Its a damn shame what so many of them have been turned into. A human-aggressive Pit Bull Terrier is inherently broken. They are not like Dobermans or other guard dogs, they don’t have the machine-like trainability to prevent them from hurting people. A lack of aggression towards the two-legged was ingrained in their genetics, but some truly horrible bastards have managed to beat that trait out of a few of them. Cruel as it sounds, the only thing that will fix such Pits is a high-caliber bullet. It breaks my heart.

      All we can do is raise awareness. Maybe some day they can go back to what they where. Whenever I hear a bleak story about a PBT I like to look at the many old-timey photographs that exist which display a Pit with it’s beloved child that it lives to protect.

      One of my favorites:

      • RecordStoreToughGuy_RidesTheWarpOfSpaceIntoTheWombOfNight says:

        So what you’re saying is that they were very docile, except in very specific circumstances in which they perceived a threat (which I’m assuming could be animal or human), then they went on the offensive, and had the temperament and build to back it up.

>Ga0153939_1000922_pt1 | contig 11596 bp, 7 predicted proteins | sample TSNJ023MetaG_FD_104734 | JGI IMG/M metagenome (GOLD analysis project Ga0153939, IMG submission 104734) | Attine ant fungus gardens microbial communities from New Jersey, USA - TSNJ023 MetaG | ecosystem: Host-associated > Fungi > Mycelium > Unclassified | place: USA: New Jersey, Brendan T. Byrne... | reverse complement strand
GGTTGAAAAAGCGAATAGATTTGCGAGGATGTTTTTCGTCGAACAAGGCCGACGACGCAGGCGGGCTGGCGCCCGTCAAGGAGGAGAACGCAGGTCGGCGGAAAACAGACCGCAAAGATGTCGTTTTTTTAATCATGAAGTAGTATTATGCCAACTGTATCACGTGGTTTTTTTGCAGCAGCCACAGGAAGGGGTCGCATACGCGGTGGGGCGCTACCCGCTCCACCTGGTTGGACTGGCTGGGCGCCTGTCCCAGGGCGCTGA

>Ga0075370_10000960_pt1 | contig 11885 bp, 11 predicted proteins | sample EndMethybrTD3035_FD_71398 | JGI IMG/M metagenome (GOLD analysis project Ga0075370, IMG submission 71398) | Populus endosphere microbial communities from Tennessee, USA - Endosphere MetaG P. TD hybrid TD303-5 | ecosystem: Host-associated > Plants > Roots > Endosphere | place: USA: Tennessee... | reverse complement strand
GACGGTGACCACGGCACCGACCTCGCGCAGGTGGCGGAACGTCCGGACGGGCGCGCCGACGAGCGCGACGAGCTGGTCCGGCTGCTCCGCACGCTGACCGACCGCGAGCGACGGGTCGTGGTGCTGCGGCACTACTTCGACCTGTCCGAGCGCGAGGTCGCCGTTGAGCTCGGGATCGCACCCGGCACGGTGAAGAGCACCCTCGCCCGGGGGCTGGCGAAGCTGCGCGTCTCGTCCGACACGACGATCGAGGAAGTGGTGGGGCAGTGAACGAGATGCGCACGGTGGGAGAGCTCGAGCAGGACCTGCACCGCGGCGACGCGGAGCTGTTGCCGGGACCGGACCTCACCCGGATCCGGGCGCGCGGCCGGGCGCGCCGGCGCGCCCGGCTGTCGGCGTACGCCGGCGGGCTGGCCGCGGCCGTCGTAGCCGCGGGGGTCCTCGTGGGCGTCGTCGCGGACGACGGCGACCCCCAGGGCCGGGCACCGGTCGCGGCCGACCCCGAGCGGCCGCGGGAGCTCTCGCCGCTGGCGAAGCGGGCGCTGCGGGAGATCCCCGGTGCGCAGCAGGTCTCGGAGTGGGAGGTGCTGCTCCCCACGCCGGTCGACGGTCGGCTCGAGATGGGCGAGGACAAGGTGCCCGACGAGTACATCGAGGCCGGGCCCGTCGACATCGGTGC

And that’s different from today’s breed… how?

  4. SteveZim1017 says:

    Why do I picture the Crate that transported the raptors in Jurassic Park when reading that description.

  5. iesika says:

    “No portion of the crate may be plastic.” Good luck finding anything with no plastic on it.

    I’m amazed sometimes by which breeds get restricted, and which ones don’t.

  6. sigh says:

    Labrador bites a kid’s hand, not news.

    Pit bull bites anyone, news.

    It’s all confirmation bias.

    • RayanneGraff says:

      More like-

      Child tries to pet family’s cocker spaniel, gets hand mauled- not news.

      Child pokes, prods and teases neighbor’s pit bull through chain-link fence, sticks arm through fence & gets hand mauled- national news, BAN PIT BULLS!

      Total bias.

  7. RayanneGraff says:

    I’ve always hated the prejudice towards pit bulls. I have had pits in the past, I have a chihuahua now, and the chihuahua is the dangerous one. She has snapped & bitten me & my friends & family more times than I can count, but my pitties never so much as growled at anyone. Pits have a violent reputation because ignorant trashbag people raise them to fight or neglect them to the point where the poor dog goes nut, but when you raise them with love & caring, they’re the sweetest, most loving, loyal dogs ever.

    • JJFIII says:

      Your chiuaha does not have the capacity to KILL somebody. A pit bull is GENETICALLY designed to bite down and lock their jaw in. If your pit wanted you dead, you would be dead. Your chihuaha not so much